Wednesday, November 07, 2007

Diary for 8th November - 14th November 2007

THURSDAY 8TH NOVEMBER - Reliving the Day of the Dead

Today I'm going to listen again to the episode of Thinking Allowed from last week that featured American anthropologist Stanley Brandes talking about preparations for the Mexican ritual, The Day of the Dead. Then, you can listen to his contribution to the show from yesterday reflecting on the events. The ceremonies that take place celebrate the deceased through a series of presentations at cemeteries, and often also involve processions in costume. You can read more about the festival here, and also see some fantastic photographs here. Finally, you can also view a photographic project done by a visual anthropology student at Goldsmiths here.

FRIDAY 9TH NOVEMBER - Giving life to objects

Today I'm off to spend the day with Antony Gormley, the famous sculptor, who studied anthropology at university and says that the subject is often a source of inspiration in his work. You can read an article about his work by anthropologist Hugh Brody here. Today, Tate Britain have organised a studio visit to his place of work lasting from 11.00 until 19.00. It's a little pricey (£65 for students) but hopefully should be well worth it - you can book by phoning 020 7887 8888.

If the can't make that visit, another event worth considering is the two day symposium starting today at the Sainsbury Research Unit for the Arts of Africa, Oceania and the Americas in Norwich. Experts in anthropology and art history from all over the world will be discussing the 'embodiment' of objects - answering questions such as 'Once made, what is it that objects do?' and exploring the way different societies give meaning and life to things. Entrance to the symposium is only £10 for students and you can download an application form here. IF you do go, make sure to look around the impressive collection of art and artefacts from across the world in the centre's exhibitions.

SATURDAY 10TH NOVEMBER - Seventies on celluloid

On Saturday I'm going to the Pitt-Rivers Museum in Oxford to look at the new exhibition there, 'Studio Cameroon', which comprises some of the first studio photographs taken in a Cameroonian town in the 1970s. The pictures are meant to show the changing identity and activities of the town's residents in a period of rapid urbanisation. The anthropology of photography is a wide subject of study, and discussions are often about the different way that images can represent 'reality', and how they can be of benefit (or not!) alongside more traditional forms of written research.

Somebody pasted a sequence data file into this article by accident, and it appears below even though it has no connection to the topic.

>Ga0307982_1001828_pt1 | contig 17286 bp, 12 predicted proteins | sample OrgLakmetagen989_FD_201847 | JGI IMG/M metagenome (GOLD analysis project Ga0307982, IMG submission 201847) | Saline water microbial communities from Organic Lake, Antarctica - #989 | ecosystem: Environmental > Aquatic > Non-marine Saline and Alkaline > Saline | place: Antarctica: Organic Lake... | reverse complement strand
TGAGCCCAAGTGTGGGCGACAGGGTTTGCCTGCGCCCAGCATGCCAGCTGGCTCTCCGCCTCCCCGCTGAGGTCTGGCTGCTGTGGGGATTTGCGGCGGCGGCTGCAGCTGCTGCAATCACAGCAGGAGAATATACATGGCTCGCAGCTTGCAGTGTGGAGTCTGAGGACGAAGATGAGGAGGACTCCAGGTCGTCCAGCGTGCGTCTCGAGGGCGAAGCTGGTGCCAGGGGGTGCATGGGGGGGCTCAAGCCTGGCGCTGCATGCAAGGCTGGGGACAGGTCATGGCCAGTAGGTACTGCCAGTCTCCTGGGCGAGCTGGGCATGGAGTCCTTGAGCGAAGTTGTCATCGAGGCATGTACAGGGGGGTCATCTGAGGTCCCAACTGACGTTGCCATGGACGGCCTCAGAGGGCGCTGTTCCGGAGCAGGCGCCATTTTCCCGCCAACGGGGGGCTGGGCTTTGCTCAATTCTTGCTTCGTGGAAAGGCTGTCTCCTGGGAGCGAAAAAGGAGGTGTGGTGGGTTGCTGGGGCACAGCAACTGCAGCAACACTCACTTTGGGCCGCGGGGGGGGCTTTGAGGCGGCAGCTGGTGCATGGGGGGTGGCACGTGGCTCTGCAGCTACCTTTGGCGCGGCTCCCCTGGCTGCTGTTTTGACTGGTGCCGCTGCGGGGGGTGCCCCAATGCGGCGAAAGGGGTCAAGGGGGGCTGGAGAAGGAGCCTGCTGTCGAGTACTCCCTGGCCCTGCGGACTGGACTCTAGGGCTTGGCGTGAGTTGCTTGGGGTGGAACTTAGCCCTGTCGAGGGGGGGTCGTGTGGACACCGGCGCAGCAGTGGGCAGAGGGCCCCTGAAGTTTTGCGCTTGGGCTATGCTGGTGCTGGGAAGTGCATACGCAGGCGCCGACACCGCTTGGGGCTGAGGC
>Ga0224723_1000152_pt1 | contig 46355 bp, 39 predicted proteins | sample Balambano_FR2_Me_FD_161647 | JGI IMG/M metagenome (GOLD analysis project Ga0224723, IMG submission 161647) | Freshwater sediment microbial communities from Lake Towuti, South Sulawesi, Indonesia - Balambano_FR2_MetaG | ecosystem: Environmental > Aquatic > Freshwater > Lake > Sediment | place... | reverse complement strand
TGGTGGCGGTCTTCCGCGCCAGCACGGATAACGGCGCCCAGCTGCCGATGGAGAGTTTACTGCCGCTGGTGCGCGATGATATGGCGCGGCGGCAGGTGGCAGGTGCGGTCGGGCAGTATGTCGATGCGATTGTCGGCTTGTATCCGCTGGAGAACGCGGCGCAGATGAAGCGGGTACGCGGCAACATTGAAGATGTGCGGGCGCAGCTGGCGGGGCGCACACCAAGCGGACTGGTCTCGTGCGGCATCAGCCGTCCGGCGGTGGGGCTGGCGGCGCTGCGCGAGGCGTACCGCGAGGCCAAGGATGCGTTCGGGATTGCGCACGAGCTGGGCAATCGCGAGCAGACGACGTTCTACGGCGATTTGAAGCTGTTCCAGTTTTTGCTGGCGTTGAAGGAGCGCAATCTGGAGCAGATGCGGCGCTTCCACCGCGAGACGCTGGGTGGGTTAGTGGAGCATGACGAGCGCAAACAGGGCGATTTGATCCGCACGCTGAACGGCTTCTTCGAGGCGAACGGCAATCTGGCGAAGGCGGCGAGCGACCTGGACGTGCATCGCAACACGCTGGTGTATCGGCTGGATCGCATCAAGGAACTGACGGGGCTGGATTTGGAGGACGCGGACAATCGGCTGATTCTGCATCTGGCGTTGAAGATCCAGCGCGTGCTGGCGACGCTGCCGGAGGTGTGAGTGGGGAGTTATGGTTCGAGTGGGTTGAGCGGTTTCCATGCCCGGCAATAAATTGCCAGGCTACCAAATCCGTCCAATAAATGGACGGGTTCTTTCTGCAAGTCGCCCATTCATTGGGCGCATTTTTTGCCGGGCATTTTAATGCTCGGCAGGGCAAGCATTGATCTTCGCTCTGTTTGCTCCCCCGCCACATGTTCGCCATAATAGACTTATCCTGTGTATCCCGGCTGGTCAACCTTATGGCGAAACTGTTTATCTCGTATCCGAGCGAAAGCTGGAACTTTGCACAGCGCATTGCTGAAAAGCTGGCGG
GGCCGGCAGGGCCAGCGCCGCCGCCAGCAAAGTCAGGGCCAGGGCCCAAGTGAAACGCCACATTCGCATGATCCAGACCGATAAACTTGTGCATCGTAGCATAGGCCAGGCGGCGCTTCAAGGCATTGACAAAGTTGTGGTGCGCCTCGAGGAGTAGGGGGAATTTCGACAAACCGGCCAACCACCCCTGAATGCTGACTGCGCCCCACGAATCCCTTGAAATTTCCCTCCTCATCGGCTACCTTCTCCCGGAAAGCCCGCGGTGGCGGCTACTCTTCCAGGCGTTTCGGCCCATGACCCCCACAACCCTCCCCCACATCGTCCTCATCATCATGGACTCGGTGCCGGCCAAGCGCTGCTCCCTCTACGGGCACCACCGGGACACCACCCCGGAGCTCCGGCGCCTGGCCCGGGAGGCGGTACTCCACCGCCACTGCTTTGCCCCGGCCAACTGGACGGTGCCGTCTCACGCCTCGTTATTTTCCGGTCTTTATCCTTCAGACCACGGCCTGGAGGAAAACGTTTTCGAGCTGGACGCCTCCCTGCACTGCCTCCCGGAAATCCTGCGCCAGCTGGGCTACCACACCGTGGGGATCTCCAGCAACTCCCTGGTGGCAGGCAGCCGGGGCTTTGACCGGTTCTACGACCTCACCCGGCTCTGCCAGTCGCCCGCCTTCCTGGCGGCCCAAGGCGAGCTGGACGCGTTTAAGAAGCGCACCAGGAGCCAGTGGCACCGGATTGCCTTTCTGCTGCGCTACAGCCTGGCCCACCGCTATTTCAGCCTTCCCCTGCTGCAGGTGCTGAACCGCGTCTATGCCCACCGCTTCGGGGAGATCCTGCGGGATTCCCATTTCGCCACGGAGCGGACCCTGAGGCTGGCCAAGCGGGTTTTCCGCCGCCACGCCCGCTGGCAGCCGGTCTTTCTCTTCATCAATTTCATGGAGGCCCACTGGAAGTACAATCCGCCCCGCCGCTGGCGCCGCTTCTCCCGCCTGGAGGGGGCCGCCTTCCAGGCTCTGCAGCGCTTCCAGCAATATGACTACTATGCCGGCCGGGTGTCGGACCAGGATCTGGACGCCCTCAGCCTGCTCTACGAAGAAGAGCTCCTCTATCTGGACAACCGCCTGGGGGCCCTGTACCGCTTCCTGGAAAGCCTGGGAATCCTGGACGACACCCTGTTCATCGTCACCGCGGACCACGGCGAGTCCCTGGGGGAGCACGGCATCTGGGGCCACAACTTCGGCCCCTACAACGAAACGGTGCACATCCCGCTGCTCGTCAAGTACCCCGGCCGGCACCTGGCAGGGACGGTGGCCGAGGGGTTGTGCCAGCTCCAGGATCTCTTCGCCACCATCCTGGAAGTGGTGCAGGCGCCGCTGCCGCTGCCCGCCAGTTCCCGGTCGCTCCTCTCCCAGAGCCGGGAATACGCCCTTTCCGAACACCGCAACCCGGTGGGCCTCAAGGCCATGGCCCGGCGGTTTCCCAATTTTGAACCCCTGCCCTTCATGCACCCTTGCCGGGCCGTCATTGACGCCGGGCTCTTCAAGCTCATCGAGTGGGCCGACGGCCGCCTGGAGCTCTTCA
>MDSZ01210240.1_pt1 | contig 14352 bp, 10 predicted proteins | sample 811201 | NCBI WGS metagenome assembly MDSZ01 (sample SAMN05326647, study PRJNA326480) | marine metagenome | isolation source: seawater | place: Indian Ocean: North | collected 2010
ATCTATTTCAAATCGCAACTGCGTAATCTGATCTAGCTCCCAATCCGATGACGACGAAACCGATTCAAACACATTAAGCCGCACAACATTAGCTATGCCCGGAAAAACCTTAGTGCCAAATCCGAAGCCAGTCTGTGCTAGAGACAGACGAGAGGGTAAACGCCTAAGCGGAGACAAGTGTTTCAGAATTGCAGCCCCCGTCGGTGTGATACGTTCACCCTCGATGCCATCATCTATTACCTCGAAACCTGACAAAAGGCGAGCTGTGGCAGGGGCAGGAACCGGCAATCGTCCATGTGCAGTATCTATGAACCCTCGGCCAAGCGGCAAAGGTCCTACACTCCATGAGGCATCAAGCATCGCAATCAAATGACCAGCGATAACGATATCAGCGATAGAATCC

SUNDAY 11TH NOVEMBER - Slavery remembered

This Sunday I'm checking out the permanent exhibition that has just opened at London's Museum in Docklands, called London, Sugar and Slavery. Housed in a former sugar house, the collection uses films, objects and installations to uncover the hidden narratives of London's slave trade, and wants to encourage visitors to question the usual understandings of 'freedom' and 'slavery' 9such analytical skills are vital in any anthropologist's repertoire!) There are also a series of events in connection with the exhibition, including talks and film screenings. The Museum normally charges to get in, but if you go this weekend, admission is FREE.

MONDAY 12TH NOVEMBER - Resistance & occupation

Tonight I'm back at Pocketvisions for another film from their politics, violence and resistance season. 'The Resistance and the Test of Time' is about how the memory of events under the wartime occupation has affected subsequent French society and its Government's decisions. As I mentioned last week, resistance is an important topic in anthropology, and many academics have researched how communities attempt to create a different, bottom-up perspective from the ruling ideology of the day. The film starts at 20.00 in the Roxy Bar & Screen and entrance is FREE.

TUESDAY 13TH NOVEMBER - Playing the dutur

On Tuesday I'll be attending the launch of a new film by Goldsmiths University's Professor of Ethnomusicology, John Baily. For three decades he has been researching Afghan music, and Scenes of Afghan Music is about his most recent work in London's Afghan community and their musical communications with their homeland and global diaspora. The anthropology of music is a fascinating sub-topic in anthropology and can be studied at Masters level, for example the MMus in Ethnomusicology at Goldsmiths. The screening is at 17.30 in the Ian Gulland Lecture Theatre at Goldsmiths and is followed by a reception - admission is open to all and is FREE.

WEDNESDAY 14 TH NOVEMBER - Uncovering history

Today I want to do a bit of research into the important branch of anthropology that is forensic anthropology. Last week I saw a short photo-essay on the subject from Guatemala, which underlined how important the work of forensic anthropologists can be. The photos depict scientists investigating human remains from the murder of indigenous people in Guatemala - their findings help influence policy and judicial process as well as providing information for families about their loved ones. You can study forensic anthropology at several places across the UK - for example at Liverpool John Moores University and Dundee University, and it has a very rewarding and interesting career path to follow.

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